More and more carmakers are planning or already making automobiles in Mexico, a country where quality production and lower costs go together smoothly.
Mexico’s automobile production is on track to reach a record 2.86 million units in 2012, according to researcher LMC Automotive quoted by Bloomberg. But more is on the way, as Honda is building its first large assembly plant in Mexico, Nissan adds a third factory, Ford produces midsize sedans and Audi opens the country’s first luxury vehicle plant in 2016. Add to that Toyota’s plan to source cars from Mazda’s Mexican plant starting in 2015 and the picture is crystal clear.
Mazda agreed to build a Toyota-branded subcompact car based on the Mazda2 hatchback at a $500 million plant the Japanese company is building in the central state of Guanajuato. The factory will supply Toyota with 50,000 units of the vehicle annually when production begins in mid-2015.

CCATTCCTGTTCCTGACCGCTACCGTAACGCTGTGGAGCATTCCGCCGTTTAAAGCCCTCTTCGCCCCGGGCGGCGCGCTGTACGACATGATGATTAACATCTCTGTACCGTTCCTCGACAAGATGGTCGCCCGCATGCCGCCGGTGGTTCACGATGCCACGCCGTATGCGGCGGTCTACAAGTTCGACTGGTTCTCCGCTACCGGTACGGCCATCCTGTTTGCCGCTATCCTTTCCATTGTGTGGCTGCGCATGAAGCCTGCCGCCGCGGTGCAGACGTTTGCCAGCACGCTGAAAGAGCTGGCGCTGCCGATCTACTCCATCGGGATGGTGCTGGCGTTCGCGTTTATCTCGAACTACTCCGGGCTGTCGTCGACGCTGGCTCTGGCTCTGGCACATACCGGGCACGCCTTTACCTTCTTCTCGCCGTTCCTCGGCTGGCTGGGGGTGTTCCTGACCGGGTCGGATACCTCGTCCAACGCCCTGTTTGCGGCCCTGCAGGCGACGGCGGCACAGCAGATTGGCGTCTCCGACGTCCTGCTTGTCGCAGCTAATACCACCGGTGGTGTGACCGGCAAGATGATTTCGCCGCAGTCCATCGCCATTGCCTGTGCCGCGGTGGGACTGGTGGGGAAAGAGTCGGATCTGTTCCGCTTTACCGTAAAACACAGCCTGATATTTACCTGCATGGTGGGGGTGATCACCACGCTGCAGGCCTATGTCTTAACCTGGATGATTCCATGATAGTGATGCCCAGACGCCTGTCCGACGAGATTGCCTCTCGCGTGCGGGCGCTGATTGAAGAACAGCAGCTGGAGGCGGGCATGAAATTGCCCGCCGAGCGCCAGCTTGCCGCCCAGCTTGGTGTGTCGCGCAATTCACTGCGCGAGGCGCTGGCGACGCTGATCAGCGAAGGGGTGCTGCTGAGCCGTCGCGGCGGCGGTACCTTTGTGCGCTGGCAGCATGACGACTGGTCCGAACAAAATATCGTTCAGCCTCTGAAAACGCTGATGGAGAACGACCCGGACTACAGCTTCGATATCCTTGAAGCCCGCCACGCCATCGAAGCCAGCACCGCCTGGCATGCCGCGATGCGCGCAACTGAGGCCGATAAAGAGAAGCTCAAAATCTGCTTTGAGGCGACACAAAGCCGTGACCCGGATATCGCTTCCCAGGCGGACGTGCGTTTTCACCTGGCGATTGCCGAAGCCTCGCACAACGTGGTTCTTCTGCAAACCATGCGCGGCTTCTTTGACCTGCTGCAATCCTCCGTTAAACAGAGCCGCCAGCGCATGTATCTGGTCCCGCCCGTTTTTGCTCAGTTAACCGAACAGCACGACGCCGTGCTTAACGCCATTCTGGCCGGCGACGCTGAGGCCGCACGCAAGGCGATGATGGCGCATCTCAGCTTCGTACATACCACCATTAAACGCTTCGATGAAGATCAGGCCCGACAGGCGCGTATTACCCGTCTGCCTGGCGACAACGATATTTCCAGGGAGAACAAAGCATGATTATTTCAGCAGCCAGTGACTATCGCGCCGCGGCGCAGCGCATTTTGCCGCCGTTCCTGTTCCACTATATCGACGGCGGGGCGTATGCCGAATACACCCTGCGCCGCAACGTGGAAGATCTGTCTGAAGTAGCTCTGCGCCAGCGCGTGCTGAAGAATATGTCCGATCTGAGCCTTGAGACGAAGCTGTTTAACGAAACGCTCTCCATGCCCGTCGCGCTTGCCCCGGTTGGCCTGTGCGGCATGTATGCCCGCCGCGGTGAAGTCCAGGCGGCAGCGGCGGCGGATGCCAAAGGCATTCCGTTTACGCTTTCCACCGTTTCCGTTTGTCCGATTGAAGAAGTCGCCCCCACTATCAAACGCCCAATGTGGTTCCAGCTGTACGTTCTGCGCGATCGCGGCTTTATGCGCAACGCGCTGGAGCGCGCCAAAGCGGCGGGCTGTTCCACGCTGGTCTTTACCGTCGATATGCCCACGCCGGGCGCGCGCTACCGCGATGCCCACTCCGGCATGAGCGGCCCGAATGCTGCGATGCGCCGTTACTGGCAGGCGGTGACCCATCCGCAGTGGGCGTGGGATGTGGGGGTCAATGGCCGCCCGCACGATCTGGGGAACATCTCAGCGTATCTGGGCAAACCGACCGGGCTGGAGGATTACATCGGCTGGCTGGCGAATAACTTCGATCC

Mexico’s reputation for quality manufacturing and the country’s trade agreements covering 44 countries also make it an attractive export platform to ship cars to South America, Asia and Africa as well as the U.S. and Canada.
However, automakers in Mexico can face costs that cancel out the benefits, one being the cost from shipping cars to international markets. Another is drug-related violence which has claimed 57,449 lives since December 2006.